These figures provide a helpful benchmark for business owners to understand how their beverage pricing stacks up. If your pour costs tend to be higher than industry averages, it signals that there may be room for improvement. Periodically analyzing your menu and adjusting prices and promotions is also a smart way to optimize your liquor strategy.

Jonathan Rowan

Every six months we'll double-check our profits and then start going through to see what's selling, what's not selling. Whatever's really popular, we'll go through and make sure that that profit makes sense.

Jonathan Rowan, Owner, Cheesy Chick Food Trucks and Cafe

How to calculate liquor cost percentage

To manage business profitability, bar and restaurant operators should regularly review their pour costs. Aim to calculate your beverage cost percentage on a monthly or even weekly basis to monitor for and prevent serious issues like theft, as well as identify sales trends, optimize your drink menu, and test new pricing strategies as needed. This is one business metric you have control over, so take advantage of the information available.

To manage profits of your overall beer, liquor, wine, and even non-alcoholic beverage sales, use the liquor cost percentage formula — which simply takes your total beverage cost of goods sold (COGS) and divides that by your beverage sales over a certain period of time.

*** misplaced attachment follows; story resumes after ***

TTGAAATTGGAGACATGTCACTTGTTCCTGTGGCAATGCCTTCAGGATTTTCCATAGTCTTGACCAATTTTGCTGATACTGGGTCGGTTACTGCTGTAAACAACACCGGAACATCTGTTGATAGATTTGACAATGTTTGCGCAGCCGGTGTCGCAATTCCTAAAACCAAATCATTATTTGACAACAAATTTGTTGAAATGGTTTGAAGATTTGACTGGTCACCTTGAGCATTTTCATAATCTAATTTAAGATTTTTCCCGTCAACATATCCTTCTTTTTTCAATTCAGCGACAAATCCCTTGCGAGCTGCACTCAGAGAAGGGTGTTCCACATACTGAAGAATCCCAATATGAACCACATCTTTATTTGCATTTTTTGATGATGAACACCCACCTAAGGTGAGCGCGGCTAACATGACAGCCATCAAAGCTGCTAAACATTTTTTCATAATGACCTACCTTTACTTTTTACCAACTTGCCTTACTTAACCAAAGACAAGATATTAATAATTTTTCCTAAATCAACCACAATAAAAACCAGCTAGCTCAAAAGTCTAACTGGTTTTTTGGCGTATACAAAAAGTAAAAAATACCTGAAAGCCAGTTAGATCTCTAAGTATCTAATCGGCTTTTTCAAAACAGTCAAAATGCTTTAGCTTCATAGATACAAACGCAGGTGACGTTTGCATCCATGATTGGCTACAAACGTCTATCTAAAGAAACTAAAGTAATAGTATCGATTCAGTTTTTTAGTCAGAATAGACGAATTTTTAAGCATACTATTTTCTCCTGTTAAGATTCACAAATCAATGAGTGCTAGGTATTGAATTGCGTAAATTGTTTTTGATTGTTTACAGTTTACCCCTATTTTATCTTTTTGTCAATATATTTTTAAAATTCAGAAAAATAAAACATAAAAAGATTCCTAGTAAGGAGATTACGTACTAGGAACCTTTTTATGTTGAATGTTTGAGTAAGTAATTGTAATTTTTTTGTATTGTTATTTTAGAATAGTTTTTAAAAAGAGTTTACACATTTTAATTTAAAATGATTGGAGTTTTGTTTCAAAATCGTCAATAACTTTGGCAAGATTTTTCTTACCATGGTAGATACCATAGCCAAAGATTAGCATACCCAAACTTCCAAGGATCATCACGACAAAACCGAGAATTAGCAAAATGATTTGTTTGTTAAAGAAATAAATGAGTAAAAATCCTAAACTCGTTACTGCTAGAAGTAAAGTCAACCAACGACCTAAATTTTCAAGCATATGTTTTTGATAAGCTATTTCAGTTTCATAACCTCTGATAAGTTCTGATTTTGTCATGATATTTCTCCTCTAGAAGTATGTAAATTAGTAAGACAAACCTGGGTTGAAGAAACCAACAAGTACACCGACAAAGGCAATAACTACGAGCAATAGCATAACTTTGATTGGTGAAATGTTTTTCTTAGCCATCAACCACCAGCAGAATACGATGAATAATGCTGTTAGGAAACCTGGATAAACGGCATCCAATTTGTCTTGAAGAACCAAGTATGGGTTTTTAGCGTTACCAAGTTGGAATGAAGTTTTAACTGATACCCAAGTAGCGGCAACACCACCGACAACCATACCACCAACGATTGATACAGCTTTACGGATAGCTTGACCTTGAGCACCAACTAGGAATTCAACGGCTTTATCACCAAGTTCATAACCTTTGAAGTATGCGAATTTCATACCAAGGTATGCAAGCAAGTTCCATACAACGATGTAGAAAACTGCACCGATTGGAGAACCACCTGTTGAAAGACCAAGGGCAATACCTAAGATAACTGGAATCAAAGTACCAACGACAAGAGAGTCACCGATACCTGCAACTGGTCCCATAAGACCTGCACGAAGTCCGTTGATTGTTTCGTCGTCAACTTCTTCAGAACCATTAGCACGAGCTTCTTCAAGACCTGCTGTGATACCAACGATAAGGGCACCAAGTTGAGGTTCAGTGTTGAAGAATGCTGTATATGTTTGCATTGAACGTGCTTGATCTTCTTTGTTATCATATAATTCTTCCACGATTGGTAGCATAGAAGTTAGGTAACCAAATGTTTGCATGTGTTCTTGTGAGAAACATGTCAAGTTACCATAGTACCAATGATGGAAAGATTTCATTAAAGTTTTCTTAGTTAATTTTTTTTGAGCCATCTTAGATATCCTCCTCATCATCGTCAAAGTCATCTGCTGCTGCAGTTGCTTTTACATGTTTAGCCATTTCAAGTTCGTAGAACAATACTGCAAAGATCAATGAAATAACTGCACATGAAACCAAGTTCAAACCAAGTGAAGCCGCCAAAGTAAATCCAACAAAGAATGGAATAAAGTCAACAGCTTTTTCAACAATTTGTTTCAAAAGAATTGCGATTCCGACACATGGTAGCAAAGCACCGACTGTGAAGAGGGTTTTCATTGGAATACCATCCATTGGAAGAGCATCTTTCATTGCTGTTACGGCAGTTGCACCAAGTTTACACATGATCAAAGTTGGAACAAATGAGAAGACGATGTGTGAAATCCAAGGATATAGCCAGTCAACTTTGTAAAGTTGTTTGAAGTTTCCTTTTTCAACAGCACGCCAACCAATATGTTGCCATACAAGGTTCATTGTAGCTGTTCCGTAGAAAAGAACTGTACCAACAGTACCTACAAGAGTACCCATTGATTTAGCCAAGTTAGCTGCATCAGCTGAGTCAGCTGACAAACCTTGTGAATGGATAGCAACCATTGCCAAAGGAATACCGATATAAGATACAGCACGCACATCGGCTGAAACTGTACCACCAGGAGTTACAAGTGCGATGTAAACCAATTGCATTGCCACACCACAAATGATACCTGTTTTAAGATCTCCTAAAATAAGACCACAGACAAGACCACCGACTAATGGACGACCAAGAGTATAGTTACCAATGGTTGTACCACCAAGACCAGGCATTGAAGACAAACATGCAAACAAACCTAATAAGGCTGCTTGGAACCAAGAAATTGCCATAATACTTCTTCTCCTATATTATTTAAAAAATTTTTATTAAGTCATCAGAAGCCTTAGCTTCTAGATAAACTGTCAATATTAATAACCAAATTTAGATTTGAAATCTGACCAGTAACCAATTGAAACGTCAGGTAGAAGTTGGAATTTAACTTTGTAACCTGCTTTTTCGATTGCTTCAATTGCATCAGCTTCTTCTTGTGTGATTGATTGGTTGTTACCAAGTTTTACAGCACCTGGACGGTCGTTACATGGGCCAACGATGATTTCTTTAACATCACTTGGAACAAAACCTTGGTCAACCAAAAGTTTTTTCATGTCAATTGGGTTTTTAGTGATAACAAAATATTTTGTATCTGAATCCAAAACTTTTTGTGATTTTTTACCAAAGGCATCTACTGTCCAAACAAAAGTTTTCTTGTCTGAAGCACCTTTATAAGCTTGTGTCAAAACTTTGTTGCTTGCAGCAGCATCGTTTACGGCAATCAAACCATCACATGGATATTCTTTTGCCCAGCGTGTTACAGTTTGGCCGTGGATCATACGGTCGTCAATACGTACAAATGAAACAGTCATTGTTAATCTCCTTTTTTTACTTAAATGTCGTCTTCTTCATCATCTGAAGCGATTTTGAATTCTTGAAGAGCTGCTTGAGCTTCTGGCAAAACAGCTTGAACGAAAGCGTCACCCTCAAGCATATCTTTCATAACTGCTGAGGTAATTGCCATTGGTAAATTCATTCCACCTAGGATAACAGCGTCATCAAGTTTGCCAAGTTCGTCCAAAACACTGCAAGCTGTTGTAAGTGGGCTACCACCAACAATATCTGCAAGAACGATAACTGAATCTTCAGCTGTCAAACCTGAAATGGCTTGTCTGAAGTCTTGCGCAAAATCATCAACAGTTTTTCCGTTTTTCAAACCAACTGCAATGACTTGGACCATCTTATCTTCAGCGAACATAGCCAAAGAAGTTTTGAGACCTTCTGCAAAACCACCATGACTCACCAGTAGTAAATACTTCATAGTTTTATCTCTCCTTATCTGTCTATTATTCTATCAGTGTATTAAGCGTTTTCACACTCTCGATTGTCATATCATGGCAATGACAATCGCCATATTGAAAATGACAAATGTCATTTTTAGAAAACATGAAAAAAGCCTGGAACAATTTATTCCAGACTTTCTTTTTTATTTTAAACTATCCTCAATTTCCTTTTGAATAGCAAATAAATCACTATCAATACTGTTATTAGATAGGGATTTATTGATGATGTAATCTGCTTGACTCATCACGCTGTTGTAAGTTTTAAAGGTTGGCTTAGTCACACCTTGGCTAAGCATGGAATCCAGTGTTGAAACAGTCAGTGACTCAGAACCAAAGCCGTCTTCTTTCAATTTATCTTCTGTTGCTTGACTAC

Total Liquor Cost Percentage = Total Cost of Goods Sold / Total Alcohol Sales x 100

For example, if your bar sold $5,000 worth of alcohol, which generated $25,000 in sales over a specific time period, then your liquor cost percentage is 20%.

5,000 / 25,000 = .2 or 20%

Because not all alcoholic beverages are sold in their individual bottles or containers (i.e., you may serve customers a bottle of wine, but not a bottle of vodka), you can calculate the cost per ounce for each alcohol type to help you accurately price drinks.

Liquor Cost Per Ounce = (Container Cost / Ounces Per Container)

There are additional formulas to account for inventory not sold and individual drinks. That said, most operators opt to use their POS or inventory management software to determine their liquor cost percentage, rather than do the math manually.